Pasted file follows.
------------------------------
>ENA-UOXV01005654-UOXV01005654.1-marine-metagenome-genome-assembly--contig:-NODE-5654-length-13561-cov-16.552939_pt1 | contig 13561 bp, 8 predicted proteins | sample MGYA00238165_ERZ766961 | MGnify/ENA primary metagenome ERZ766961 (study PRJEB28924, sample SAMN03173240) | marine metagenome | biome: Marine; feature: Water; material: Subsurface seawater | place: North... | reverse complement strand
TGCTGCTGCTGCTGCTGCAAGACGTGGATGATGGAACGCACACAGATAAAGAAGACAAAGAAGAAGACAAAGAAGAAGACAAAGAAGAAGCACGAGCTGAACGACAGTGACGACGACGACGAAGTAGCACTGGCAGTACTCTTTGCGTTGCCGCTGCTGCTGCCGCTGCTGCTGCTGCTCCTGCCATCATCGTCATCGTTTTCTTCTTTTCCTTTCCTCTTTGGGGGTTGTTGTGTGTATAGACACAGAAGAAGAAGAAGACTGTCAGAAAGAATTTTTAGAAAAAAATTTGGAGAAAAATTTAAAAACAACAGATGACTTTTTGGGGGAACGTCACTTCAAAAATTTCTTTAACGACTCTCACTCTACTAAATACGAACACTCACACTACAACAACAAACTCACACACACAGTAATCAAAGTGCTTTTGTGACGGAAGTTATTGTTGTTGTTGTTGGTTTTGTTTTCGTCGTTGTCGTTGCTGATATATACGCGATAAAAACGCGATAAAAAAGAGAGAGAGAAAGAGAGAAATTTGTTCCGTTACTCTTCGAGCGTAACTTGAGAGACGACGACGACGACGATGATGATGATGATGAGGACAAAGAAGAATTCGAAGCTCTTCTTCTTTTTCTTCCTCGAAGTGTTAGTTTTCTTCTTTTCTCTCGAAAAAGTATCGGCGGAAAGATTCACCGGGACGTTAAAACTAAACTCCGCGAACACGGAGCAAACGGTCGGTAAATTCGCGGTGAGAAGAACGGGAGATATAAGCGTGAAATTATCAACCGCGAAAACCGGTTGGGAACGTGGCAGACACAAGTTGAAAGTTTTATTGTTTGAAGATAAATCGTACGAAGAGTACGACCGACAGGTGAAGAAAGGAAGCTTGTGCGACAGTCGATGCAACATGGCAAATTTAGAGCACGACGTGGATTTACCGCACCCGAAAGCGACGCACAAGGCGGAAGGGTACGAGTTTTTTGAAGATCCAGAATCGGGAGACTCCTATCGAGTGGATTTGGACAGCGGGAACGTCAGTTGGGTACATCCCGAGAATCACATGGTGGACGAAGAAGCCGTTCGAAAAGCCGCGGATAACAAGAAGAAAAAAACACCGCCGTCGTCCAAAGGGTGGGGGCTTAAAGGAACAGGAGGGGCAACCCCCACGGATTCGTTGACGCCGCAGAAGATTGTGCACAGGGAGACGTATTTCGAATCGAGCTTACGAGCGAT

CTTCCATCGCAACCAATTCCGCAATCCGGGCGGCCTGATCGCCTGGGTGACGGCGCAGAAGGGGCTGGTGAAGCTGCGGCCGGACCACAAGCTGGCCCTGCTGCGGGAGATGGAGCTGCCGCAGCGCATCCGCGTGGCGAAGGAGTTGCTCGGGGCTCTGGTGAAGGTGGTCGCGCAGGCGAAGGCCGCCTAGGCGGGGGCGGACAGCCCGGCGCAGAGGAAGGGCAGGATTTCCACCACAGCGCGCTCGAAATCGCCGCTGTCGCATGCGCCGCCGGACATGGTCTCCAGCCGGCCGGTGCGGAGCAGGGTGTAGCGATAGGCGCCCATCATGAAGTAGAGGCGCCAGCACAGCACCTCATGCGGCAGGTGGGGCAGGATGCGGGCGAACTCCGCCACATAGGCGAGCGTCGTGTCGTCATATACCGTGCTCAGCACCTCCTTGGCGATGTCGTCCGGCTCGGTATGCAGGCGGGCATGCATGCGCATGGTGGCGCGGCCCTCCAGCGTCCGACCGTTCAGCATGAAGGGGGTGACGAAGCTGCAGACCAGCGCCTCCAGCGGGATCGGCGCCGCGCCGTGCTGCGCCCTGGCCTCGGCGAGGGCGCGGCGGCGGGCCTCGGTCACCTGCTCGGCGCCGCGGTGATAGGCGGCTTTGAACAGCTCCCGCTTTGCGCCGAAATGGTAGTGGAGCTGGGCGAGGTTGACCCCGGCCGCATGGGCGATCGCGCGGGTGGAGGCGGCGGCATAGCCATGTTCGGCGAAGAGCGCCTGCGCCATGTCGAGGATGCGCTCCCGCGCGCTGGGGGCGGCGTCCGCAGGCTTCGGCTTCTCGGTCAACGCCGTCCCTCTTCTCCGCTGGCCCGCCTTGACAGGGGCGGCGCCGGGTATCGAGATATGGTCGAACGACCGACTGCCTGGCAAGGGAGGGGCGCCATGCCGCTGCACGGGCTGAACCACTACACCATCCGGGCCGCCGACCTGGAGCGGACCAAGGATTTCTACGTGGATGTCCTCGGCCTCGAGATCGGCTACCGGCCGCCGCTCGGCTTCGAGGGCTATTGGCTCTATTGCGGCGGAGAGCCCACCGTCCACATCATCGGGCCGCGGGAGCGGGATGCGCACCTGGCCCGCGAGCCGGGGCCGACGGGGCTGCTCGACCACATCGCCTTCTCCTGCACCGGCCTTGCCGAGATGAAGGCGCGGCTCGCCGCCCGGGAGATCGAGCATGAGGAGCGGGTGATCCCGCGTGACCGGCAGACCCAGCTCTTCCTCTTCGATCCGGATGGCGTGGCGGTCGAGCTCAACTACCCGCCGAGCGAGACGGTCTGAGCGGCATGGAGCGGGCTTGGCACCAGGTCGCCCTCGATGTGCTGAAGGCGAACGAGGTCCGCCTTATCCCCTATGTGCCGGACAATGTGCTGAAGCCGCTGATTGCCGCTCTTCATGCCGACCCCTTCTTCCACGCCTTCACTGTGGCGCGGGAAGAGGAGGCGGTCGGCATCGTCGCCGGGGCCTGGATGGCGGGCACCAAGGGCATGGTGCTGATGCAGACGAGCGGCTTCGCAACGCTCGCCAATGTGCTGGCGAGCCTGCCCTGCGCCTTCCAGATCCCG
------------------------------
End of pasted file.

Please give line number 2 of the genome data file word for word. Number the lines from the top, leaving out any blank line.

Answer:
TGCTGCTGCTGCTGCTGCAAGACGTGGATGATGGAACGCACACAGATAAAGAAGACAAAGAAGAAGACAAAGAAGAAGACAAAGAAGAAGCACGAGCTGAACGACAGTGACGACGACGACGAAGTAGCACTGGCAGTACTCTTTGCGTTGCCGCTGCTGCTGCCGCTGCTGCTGCTGCTCCTGCCATCATCGTCATCGTTTTCTTCTTTTCCTTTCCTCTTTGGGGGTTGTTGTGTGTATAGACACAGAAGAAGAAGAAGACTGTCAGAAAGAATTTTTAGAAAAAAATTTGGAGAAAAATTTAAAAACAACAGATGACTTTTTGGGGGAACGTCACTTCAAAAATTTCTTTAACGACTCTCACTCTACTAAATACGAACACTCACACTACAACAACAAACTCACACACACAGTAATCAAAGTGCTTTTGTGACGGAAGTTATTGTTGTTGTTGTTGGTTTTGTTTTCGTCGTTGTCGTTGCTGATATATACGCGATAAAAACGCGATAAAAAAGAGAGAGAGAAAGAGAGAAATTTGTTCCGTTACTCTTCGAGCGTAACTTGAGAGACGACGACGACGACGATGATGATGATGATGAGGACAAAGAAGAATTCGAAGCTCTTCTTCTTTTTCTTCCTCGAAGTGTTAGTTTTCTTCTTTTCTCTCGAAAAAGTATCGGCGGAAAGATTCACCGGGACGTTAAAACTAAACTCCGCGAACACGGAGCAAACGGTCGGTAAATTCGCGGTGAGAAGAACGGGAGATATAAGCGTGAAATTATCAACCGCGAAAACCGGTTGGGAACGTGGCAGACACAAGTTGAAAGTTTTATTGTTTGAAGATAAATCGTACGAAGAGTACGACCGACAGGTGAAGAAAGGAAGCTTGTGCGACAGTCGATGCAACATGGCAAATTTAGAGCACGACGTGGATTTACCGCACCCGAAAGCGACGCACAAGGCGGAAGGGTACGAGTTTTTTGAAGATCCAGAATCGGGAGACTCCTATCGAGTGGATTTGGACAGCGGGAACGTCAGTTGGGTACATCCCGAGAATCACATGGTGGACGAAGAAGCCGTTCGAAAAGCCGCGGATAACAAGAAGAAAAAAACACCGCCGTCGTCCAAAGGGTGGGGGCTTAAAGGAACAGGAGGGGCAACCCCCACGGATTCGTTGACGCCGCAGAAGATTGTGCACAGGGAGACGTATTTCGAATCGAGCTTACGAGCGAT